The energetics of associative and dissociative adsorption of water on the relaxed forsterite surfaces were obtained from equation (??eq2.2), 2.2where ΔE, Ehyd and EW represent the adsorption energy, hydration energy owing to adsorption of a single water molecule and the cohesive energy of a water molecule, respectively. For the sake of simplicity, we report only the magnitude of ΔE; larger ΔE implies stronger adsorption.
Dissociation was studied by allowing the constituents of the water molecule, namely the hydroxyl (OH) and the hydrogen atom, to adsorb on two different adsorption sites, in contrast to associative adsorption, in which the water molecule was allowed to adsorb onto ‘active’ surface atomic sites, while ensuring that the integrity of the water molecule was retained. The active sites for adsorption were identified based on the under-coordinated magnesium and oxygen atoms (when compared with bulk coordination) present on or close to the surface.
3. Results and discussion
The surface relaxation energy of the geometry-optimized (010), (100), (001) and (110) surfaces is reported in table 1. The surface relaxation energy of (100) was the lowest, whereas that of (010) was the highest among the four surfaces. It may be of note that our calculated trend for surface relaxation energies is in agreement with the previously reported [21,22] surface energies. The optimized structures of four surfaces are shown in figure 1.
Using the geometry-optimized structures, we next examined adsorption of a single water molecule on the different surfaces. A summary of the structural features and energetics corresponding to water adsorption is given in tables 2 and 3, respectively, whereas a more detailed case-by-case study for each surface is discussed below. Note that the energies given in table 3 correspond to strong exothermic adsorption, and, based on the work of Muralidharan et al. , structural stability of the hydrated surfaces can be expected even at elevated temperatures corresponding to the accretion disc.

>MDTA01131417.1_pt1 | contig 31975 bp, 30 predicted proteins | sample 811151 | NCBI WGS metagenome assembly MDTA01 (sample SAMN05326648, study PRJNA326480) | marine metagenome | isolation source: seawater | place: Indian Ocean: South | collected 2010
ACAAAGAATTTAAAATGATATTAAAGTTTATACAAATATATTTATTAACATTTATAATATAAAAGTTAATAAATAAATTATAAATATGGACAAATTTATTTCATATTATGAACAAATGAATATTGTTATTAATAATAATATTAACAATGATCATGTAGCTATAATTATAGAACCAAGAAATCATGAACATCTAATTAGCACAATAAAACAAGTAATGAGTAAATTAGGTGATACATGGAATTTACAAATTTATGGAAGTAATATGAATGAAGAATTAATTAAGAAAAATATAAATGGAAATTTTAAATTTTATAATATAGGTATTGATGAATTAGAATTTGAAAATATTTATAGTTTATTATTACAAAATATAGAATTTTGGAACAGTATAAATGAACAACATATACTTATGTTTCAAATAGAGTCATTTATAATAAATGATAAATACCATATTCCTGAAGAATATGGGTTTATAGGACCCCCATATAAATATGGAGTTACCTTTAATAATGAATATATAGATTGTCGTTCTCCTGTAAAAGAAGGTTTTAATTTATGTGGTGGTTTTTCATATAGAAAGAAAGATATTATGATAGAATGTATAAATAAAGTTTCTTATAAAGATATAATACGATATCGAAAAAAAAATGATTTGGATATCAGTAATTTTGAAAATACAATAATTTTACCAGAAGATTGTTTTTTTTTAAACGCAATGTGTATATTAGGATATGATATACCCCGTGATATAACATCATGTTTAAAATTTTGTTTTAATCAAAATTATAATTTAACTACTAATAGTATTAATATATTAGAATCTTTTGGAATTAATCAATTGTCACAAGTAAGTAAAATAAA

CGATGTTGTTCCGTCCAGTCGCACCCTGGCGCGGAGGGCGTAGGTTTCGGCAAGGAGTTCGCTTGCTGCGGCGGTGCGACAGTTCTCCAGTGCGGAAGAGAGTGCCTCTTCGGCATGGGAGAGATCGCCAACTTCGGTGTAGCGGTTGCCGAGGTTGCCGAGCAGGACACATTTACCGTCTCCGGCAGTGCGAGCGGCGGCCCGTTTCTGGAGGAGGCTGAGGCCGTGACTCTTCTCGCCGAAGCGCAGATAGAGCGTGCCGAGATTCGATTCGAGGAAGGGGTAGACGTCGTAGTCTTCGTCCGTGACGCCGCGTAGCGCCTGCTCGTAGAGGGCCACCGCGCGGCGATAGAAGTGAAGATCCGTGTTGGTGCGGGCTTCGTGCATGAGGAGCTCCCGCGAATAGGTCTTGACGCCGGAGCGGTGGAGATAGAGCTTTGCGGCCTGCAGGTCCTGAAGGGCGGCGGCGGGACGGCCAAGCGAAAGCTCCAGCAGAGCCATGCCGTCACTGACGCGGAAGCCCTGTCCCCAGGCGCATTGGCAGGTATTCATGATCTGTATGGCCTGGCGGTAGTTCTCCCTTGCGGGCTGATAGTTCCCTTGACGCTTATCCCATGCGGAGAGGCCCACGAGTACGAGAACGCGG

(a) Water adsorption on the (100) surface
The (100) surface was characterized by two active magnesium (Mg) adsorption sites and one oxygen (Os) site per unit cell (i.e. eight Mg and four Os for the 2×2 supercell used in this work). Two primary configurations, both mediated by surface Mg atoms, were identified for associative water adsorption—the single-site and dual-site adsorption geometries as shown in figure 2. Specifically, in single-site adsorption, the oxygen atom (Ow) of the water molecule bonds to the surface Mg, with the hydrogen atoms (Hw) pointing away from the surface. Alternatively, in the dual-site adsorption, the Ow interacts with Mg, whereas one Hw forms a secondary hydrogen bond with a surface oxygen atom (Os). The dual-site adsorption is energetically more favourable, owing to an additional hydrogen bond. Further, the Mg−Ow bond lengths are similar to bulk values (table 2), indicating the strong chemical bonding that characterizes associative adsorption. In addition, we also calculated the associative adsorption energetics of the water molecule, when solely mediated by a surface Os atom. Here, the water molecule either interacted with Os via Ow or Hw. For both cases, the adsorption energetics was much weaker than the single- or dual-site configurations, and hence is excluded from further consideration.